I wear a lot of hats in my everyday life. I’m what I like to call a serial entrepreneur, an interior designer who tackles everything from residential and commercial properties to virtual consultations, a philanthropist working to end FGM in Kenya and across the globe, and an author. That last one is especially crucial because I was inspired by the biggest and most rewarding job of all, which is being a mom to my two little boys. I wanted them to love reading for so many reasons. I don’t think you’d get a single argument from anyone regarding the importance of literacy for our kids. However, children’s books can be incredible parenting tools in ways you just might not have considered before. I’ll tell you how we use them in our household in today’s blog.

An Emphasis on Child Literacy

According to The Literacy Project, approximately 45 million Americans are illiterate. That might come as a huge shock, but most studies show we can change this stat by placing an emphasis on early childhood education and literacy. Did you know that there is a strong correlation between the frequency at which a child reads or is read to and higher reading scores? It’s true. Even the number of books in a home can help boost literacy and reading scores in school. Researchers have been examining the link between high school graduation and childhood literacy for decades, and it all points towards encouraging our children to have a positive relationship with books.

Reading is great for a myriad of reasons! Of the simplest, is enjoyment. It’s just plain ol’ fun! Now listen, I’m not a mom who is against screen time. I think everything has a place, and moderation is more realistic than any absolute “rule.” But reading definitely challenges the mind in a different way. When we pick up a book and get engulfed in the story, we are able to “escape” to far away lands without ever actually physically going anywhere at all. Reading helps children develop a healthy imagination. It also helps to increase a child’s vocabulary. Often, books are the first place we see certain words that have never been used in our everyday language. The benefits of reading are bountiful.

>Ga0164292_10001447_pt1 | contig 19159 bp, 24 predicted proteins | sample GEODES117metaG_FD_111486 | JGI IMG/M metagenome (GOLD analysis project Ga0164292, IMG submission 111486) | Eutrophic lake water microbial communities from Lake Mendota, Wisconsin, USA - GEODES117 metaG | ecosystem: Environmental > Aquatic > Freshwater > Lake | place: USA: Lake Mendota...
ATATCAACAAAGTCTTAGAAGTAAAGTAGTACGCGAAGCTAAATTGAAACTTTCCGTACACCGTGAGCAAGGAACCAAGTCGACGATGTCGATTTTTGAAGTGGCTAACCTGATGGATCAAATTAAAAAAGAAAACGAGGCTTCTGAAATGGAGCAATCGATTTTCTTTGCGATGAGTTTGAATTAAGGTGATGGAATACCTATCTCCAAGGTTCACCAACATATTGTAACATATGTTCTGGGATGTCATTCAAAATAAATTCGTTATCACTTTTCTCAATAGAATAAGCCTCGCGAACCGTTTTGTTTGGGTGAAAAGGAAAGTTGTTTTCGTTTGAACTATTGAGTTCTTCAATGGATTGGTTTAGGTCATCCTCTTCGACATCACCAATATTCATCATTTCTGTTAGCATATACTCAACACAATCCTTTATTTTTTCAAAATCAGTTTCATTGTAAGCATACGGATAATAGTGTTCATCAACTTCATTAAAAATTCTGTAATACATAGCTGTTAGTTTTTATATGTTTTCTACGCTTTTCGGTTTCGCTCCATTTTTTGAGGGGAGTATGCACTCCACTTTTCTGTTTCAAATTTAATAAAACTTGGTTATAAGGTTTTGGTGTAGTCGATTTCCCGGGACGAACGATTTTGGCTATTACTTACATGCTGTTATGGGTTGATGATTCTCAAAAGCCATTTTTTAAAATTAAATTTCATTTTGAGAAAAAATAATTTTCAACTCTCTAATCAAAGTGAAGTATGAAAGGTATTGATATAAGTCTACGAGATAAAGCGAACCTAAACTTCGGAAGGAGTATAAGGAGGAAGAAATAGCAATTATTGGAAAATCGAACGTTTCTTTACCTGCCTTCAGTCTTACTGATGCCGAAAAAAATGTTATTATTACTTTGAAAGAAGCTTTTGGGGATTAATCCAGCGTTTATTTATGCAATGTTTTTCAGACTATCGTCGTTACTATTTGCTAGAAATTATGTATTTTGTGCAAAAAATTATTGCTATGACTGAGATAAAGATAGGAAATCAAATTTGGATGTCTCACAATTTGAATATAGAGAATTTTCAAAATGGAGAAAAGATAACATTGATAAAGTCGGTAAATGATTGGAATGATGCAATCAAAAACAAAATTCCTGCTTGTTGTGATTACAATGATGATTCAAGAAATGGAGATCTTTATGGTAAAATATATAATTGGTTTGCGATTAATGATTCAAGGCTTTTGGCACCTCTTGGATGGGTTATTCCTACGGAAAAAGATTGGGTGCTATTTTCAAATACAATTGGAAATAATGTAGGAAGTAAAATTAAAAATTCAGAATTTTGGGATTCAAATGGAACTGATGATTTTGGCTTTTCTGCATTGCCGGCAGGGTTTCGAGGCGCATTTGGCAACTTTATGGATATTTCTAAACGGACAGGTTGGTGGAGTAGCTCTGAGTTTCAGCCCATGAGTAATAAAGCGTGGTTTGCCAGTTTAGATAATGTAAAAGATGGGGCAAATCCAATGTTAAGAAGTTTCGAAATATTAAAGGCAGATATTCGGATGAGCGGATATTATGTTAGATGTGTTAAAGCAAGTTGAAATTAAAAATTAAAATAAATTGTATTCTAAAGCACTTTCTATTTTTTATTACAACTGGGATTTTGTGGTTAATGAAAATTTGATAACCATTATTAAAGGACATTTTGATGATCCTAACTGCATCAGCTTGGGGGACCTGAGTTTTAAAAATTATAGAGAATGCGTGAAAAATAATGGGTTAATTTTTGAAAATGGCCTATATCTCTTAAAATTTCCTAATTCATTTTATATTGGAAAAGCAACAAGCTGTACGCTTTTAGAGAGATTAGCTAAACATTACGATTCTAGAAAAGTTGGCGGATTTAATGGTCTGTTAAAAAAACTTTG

Children’s Books: A Parent’s Best Friend

If you’re reading this, you likely have kids at home. And, if you do, you probably know the phases kids go through of asking never ending questions that are impossible to answer. Don’t get me wrong, inquisitive minds are intelligent minds. I never want to stop those wheels from turning, but finding ways to explain why the sky is blue isn’t always easy. The thing is, those types of questions pale in comparison to the more complex inter-relational ones. Talking to kids about things like why skin tones are different from person to person, or why someone only has a grandmother instead of a mom and dad can be difficult. Enter children’s books! The single dad raising a young girl who is about to enter menstruating age can use a book to read with his daughter about her changing body using biologically and anatomically correct terms and easy-to-understand explanations. He doesn’t have to struggle through feeling embarrassed about potentially not knowing all the right things to say.